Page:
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Cusco Rocks - Continues...

A local child of Peru
A local child of Peru
In Cusco, the hotel was El Balcon, which is probably my favorite hotel in the history of hotels I’ve ever stayed in. It has an airy courtyard and comfy, personalized rooms. The service is awesome. Sitting outside and looking over the homogenous red tile roofs of Cusco's hilly expanse, I decided I wanted to move to Cusco one day and never leave.

I’ve been all over Europe and South America: I lived in Sevilla, Spain for several months, where they light up the ornate cathedrals and Roman spires with globes of white light; I’ve sat on the pink steps of Rome and drank wine in front of the fountains; I’ve been to Paris and sighed over the beauty of the Seine. Andean Cusco is as beautiful if not more so than these more famous cities, because it is, as Vidal would say, such “a city of contrasts.” For example: the Incan masonry, these enormous, perfectly placed stones acting as a backdrop behind a few local children that juggle a soccer ball and laugh about the solemnly marching tourists. It is a beautiful combination of old meets new, of Quechuan roots meeting Spanish colonialism. The Incan architecture is mind-boggling in its scope and precision. As I always tell my clients, the ruins in Cusco rival those of Machu Picchu. When people want to cut Cusco from their itinerary, I have to discourage them, because, to be honest, Cusco was my favorite, favorite portion of my tour. I’ve said the word "beautiful" about ten grillion times in this paragraph, but that's only because it is such an apt description for Cusco and its denizens.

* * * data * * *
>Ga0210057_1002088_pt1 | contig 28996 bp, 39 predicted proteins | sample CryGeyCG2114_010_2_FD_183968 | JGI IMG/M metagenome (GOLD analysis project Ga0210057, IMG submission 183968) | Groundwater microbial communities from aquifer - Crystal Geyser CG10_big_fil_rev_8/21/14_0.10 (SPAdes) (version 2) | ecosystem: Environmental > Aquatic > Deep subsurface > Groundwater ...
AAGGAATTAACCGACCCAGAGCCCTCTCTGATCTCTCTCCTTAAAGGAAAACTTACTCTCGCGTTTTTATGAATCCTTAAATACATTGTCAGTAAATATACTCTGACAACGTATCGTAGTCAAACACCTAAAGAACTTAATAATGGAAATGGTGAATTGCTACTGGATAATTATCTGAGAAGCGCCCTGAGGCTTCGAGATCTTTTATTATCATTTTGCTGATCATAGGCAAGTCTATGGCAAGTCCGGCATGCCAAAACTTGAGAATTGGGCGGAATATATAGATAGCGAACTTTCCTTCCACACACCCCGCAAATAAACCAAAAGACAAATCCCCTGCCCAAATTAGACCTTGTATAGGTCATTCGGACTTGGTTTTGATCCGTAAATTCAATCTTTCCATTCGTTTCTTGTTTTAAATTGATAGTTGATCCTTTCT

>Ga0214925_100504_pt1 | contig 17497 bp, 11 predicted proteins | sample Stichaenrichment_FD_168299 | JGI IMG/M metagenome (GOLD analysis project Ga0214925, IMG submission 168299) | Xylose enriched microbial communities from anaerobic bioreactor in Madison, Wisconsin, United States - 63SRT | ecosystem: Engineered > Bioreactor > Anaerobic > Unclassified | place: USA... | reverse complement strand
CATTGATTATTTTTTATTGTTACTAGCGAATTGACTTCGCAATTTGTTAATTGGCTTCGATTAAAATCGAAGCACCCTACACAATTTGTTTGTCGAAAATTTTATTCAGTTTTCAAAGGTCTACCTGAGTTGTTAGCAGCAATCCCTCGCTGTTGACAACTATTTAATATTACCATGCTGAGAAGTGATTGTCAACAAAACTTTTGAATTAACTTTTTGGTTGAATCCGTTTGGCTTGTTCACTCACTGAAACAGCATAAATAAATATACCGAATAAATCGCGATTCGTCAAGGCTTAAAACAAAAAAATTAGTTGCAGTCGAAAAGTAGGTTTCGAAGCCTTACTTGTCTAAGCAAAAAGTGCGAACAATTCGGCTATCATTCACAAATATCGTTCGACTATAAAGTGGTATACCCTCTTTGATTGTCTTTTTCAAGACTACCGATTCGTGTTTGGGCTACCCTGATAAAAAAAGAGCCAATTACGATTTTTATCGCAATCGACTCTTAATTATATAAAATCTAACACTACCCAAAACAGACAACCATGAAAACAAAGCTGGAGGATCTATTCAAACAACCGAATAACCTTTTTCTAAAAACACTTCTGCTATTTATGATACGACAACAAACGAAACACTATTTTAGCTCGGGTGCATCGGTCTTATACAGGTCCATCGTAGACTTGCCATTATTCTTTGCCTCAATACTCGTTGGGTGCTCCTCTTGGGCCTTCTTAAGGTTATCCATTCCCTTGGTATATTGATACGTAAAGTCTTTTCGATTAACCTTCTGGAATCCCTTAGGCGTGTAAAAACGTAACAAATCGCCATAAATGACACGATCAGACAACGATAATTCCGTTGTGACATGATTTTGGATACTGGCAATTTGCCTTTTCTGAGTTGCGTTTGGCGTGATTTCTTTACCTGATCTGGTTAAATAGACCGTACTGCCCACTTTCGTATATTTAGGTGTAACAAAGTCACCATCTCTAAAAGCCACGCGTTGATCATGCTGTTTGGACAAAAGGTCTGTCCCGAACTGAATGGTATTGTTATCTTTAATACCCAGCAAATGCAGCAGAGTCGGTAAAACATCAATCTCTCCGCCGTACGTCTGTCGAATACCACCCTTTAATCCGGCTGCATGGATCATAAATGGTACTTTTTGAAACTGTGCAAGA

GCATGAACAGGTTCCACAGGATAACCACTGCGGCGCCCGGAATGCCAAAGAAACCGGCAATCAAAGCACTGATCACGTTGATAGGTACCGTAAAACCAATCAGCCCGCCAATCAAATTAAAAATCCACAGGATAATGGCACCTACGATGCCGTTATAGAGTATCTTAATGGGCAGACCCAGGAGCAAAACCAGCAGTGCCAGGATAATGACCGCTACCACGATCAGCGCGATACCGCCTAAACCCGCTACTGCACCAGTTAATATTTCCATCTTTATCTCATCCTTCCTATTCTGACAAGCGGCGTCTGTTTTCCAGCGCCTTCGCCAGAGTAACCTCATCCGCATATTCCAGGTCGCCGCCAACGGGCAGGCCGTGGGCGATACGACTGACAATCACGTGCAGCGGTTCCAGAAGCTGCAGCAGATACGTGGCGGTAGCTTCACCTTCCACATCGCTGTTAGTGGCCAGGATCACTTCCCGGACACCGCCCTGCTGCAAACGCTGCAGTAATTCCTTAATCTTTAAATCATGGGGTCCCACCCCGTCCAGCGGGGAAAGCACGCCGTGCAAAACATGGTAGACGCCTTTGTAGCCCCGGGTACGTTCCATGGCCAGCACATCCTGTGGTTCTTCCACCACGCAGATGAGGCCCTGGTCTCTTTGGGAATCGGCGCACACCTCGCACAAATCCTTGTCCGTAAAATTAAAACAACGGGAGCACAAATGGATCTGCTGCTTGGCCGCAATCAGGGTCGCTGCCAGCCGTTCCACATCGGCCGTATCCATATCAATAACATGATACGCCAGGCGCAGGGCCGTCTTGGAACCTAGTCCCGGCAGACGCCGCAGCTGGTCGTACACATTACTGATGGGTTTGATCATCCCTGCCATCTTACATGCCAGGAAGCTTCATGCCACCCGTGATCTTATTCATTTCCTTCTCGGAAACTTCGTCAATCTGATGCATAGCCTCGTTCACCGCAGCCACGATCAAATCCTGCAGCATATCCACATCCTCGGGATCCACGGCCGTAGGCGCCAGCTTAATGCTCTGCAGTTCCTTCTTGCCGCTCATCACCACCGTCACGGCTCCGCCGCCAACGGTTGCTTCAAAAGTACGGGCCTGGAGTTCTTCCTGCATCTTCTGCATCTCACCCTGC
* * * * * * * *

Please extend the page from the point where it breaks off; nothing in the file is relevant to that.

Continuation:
The only other anecdote I'll mention is in regards to my brother. We headed out with Vidal on the first night to check out the local scene, and wound up at a buoyant nightclub off of the Plaza de Armas. I was hanging out with Vidal, nursing a beer, when I turned and saw my brother kissing a lovely Cusquena. At the end of the night, when she departed, he introduced her to me as "Maria," to which she responded hotly, "Mi nombre es Rosa." Vidal and I could not stop laughing. It became the major joke of the trip. Needless to say, we were all pretty tired the next day. The Cusco nightlife, and daylife, is unbeatable.

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